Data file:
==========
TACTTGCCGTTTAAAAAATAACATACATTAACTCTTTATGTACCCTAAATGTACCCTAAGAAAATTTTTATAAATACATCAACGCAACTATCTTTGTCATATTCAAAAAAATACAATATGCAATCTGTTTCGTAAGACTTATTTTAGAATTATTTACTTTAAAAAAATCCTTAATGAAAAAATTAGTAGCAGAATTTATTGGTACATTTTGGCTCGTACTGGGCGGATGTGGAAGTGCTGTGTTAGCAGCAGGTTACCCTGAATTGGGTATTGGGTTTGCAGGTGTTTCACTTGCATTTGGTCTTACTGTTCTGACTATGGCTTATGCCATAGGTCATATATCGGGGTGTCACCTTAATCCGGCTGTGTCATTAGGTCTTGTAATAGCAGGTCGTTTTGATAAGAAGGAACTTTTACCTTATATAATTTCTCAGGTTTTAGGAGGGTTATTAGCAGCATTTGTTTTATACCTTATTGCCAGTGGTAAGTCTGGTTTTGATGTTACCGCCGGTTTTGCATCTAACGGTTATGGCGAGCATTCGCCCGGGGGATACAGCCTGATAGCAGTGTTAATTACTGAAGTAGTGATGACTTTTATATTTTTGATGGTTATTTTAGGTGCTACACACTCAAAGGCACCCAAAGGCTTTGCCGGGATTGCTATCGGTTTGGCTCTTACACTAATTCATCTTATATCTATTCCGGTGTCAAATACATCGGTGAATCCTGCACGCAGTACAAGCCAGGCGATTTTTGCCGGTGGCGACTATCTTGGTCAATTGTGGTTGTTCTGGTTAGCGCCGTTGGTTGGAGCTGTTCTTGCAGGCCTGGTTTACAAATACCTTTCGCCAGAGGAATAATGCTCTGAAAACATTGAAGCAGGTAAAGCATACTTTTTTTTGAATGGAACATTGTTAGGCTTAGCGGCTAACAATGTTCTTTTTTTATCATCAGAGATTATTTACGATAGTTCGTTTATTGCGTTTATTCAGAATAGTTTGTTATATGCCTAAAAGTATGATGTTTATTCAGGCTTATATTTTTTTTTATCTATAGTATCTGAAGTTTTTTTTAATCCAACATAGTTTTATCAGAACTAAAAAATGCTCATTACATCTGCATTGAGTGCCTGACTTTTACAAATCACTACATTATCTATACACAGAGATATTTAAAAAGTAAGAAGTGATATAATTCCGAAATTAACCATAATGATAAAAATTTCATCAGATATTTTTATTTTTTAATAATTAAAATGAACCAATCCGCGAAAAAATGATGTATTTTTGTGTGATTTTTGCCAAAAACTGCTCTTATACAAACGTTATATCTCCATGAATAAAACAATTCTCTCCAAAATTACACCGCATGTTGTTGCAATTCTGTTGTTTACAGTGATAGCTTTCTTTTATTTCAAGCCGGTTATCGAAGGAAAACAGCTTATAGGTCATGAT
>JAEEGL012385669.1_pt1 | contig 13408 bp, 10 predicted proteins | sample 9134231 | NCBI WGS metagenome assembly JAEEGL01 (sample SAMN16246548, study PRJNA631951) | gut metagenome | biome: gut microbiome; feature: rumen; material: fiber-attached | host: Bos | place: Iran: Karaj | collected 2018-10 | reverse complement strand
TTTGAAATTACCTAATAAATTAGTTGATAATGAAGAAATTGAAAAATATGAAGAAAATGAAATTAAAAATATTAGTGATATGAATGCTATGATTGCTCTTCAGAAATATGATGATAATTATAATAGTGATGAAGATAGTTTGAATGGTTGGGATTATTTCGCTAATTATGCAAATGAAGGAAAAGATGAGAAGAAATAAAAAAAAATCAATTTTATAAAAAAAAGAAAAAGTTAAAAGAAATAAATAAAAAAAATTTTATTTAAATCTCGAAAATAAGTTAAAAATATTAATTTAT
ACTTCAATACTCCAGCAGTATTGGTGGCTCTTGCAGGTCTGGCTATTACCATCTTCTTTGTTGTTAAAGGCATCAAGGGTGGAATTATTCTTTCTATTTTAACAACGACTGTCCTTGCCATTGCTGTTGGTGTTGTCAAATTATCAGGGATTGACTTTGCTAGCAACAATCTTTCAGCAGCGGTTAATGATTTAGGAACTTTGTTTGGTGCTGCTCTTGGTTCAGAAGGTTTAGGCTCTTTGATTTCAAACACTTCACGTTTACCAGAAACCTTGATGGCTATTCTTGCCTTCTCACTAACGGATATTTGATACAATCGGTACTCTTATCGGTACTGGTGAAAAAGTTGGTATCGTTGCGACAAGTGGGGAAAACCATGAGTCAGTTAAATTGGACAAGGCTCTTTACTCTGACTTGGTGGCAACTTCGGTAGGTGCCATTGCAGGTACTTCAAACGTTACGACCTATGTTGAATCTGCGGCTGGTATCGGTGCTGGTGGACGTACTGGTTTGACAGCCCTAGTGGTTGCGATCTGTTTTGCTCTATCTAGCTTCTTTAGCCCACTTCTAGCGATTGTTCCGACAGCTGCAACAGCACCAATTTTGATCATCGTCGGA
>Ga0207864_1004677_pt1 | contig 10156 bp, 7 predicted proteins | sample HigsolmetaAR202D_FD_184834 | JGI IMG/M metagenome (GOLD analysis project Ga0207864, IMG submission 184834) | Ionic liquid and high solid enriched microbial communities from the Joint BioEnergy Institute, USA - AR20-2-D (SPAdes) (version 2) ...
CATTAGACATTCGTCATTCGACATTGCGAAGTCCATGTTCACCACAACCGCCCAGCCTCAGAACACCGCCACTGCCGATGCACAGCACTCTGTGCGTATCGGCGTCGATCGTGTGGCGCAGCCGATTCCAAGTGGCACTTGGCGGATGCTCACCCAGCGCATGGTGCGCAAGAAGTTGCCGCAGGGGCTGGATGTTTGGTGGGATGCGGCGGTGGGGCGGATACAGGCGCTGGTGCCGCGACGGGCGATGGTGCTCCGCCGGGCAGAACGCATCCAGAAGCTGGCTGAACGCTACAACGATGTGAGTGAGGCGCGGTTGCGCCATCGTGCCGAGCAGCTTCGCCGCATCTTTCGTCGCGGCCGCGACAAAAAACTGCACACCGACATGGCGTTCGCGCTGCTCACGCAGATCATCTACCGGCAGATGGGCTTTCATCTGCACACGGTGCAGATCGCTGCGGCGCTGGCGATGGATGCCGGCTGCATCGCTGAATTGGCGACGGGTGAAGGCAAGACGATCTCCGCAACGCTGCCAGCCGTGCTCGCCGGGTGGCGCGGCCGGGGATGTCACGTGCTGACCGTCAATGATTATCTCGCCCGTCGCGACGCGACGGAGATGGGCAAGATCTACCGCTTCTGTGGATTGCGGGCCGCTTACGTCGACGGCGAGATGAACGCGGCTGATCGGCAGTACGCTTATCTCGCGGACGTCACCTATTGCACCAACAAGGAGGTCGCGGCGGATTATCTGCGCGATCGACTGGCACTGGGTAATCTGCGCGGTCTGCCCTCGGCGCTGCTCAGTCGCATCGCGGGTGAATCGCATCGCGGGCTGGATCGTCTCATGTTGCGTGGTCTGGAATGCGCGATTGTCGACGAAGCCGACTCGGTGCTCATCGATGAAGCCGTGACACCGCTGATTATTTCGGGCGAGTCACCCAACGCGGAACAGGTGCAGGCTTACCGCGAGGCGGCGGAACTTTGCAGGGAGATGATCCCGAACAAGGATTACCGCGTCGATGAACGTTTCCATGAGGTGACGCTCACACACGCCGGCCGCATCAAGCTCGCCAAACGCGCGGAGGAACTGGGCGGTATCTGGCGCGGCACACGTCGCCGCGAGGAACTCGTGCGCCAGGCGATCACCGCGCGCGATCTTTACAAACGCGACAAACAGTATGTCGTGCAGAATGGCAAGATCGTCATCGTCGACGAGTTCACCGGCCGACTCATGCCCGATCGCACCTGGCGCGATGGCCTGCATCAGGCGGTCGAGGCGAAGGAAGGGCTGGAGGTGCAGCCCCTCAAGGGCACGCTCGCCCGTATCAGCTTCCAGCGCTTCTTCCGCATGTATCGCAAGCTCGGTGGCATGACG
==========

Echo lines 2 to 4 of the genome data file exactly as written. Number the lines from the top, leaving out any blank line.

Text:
>JAEEGL012385669.1_pt1 | contig 13408 bp, 10 predicted proteins | sample 9134231 | NCBI WGS metagenome assembly JAEEGL01 (sample SAMN16246548, study PRJNA631951) | gut metagenome | biome: gut microbiome; feature: rumen; material: fiber-attached | host: Bos | place: Iran: Karaj | collected 2018-10 | reverse complement strand
TTTGAAATTACCTAATAAATTAGTTGATAATGAAGAAATTGAAAAATATGAAGAAAATGAAATTAAAAATATTAGTGATATGAATGCTATGATTGCTCTTCAGAAATATGATGATAATTATAATAGTGATGAAGATAGTTTGAATGGTTGGGATTATTTCGCTAATTATGCAAATGAAGGAAAAGATGAGAAGAAATAAAAAAAAATCAATTTTATAAAAAAAAGAAAAAGTTAAAAGAAATAAATAAAAAAAATTTTATTTAAATCTCGAAAATAAGTTAAAAATATTAATTTAT
ACTTCAATACTCCAGCAGTATTGGTGGCTCTTGCAGGTCTGGCTATTACCATCTTCTTTGTTGTTAAAGGCATCAAGGGTGGAATTATTCTTTCTATTTTAACAACGACTGTCCTTGCCATTGCTGTTGGTGTTGTCAAATTATCAGGGATTGACTTTGCTAGCAACAATCTTTCAGCAGCGGTTAATGATTTAGGAACTTTGTTTGGTGCTGCTCTTGGTTCAGAAGGTTTAGGCTCTTTGATTTCAAACACTTCACGTTTACCAGAAACCTTGATGGCTATTCTTGCCTTCTCACTAACGGATATTTGATACAATCGGTACTCTTATCGGTACTGGTGAAAAAGTTGGTATCGTTGCGACAAGTGGGGAAAACCATGAGTCAGTTAAATTGGACAAGGCTCTTTACTCTGACTTGGTGGCAACTTCGGTAGGTGCCATTGCAGGTACTTCAAACGTTACGACCTATGTTGAATCTGCGGCTGGTATCGGTGCTGGTGGACGTACTGGTTTGACAGCCCTAGTGGTTGCGATCTGTTTTGCTCTATCTAGCTTCTTTAGCCCACTTCTAGCGATTGTTCCGACAGCTGCAACAGCACCAATTTTGATCATCGTCGGA